Product Market Integration, Comparative Advantages and Labour Market Performance

Torben M. Andersen, Jan Rose Skaksen

Research output: Working paperResearch

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In a two-country model with trade driven by comparative advantages, it is considered how imperfectly competitive labour markets are affected by lower frictions in international goods trade. Easier goods trading is equivalent to increased mobility of employment across countries and thus a change in the trade-off between wages and employment faced by wage setters. While the effects of product market integration on the trade-off between wages and employment in general is ambiguous, it is shown that product market integration works like a general improvement in productivity via the specialization it allows through trade. Unambiguously, real wages and employment and welfare improve upon reductions in trade frictions, and therefore workers are better off irrespective of whether the market power of unions is enhanced or muted.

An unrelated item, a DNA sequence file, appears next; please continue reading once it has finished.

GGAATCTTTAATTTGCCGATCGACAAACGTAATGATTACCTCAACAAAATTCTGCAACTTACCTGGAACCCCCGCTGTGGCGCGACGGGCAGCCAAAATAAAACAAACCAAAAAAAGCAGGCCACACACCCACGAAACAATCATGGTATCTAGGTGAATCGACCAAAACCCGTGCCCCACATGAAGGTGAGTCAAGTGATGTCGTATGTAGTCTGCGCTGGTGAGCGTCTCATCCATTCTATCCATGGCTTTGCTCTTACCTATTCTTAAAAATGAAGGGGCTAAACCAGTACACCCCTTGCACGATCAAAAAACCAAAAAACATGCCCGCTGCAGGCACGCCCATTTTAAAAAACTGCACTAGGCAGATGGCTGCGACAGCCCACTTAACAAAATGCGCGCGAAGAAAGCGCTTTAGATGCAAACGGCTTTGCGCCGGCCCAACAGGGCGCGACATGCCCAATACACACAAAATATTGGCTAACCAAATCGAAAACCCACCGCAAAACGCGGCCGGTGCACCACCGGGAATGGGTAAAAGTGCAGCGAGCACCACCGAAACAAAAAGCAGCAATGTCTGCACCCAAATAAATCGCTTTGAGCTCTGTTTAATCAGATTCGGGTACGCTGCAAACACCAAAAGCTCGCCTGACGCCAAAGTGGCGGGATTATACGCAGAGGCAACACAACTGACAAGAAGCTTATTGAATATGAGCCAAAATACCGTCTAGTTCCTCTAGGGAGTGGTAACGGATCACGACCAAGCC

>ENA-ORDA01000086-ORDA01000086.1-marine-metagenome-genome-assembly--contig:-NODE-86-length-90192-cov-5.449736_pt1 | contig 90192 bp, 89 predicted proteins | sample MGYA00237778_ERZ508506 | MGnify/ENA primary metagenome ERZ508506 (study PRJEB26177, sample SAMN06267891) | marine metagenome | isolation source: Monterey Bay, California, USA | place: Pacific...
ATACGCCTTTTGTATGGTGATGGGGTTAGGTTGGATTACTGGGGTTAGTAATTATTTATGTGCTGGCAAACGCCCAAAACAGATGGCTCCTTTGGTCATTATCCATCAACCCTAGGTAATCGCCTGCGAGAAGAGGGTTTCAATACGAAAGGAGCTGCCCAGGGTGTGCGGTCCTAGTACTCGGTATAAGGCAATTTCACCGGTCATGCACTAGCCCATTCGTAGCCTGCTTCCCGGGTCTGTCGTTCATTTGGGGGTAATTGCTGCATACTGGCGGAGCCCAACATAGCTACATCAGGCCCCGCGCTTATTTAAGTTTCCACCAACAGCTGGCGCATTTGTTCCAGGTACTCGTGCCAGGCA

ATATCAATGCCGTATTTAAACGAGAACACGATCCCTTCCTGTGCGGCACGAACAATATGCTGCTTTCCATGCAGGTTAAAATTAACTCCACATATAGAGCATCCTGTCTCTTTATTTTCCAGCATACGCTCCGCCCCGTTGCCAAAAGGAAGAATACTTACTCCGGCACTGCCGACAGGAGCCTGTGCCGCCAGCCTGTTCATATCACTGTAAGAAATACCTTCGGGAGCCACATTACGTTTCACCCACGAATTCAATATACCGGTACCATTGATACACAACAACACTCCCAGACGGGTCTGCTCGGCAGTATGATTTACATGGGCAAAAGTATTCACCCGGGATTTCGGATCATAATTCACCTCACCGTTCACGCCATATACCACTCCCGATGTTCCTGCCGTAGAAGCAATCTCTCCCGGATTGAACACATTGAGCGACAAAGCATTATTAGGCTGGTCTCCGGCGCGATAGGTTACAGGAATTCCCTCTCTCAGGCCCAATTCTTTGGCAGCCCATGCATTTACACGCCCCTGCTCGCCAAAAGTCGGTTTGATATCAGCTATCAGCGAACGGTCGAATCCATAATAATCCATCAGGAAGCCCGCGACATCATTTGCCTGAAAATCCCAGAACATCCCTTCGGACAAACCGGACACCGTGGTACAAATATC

Original languageEnglish
Place of PublicationBonn
Number of pages18
Publication statusPublished - Jan 2003
SeriesIZA Discussion Paper


  • Trade frictions
  • Wage formation
  • Employment
  • Welfare gains

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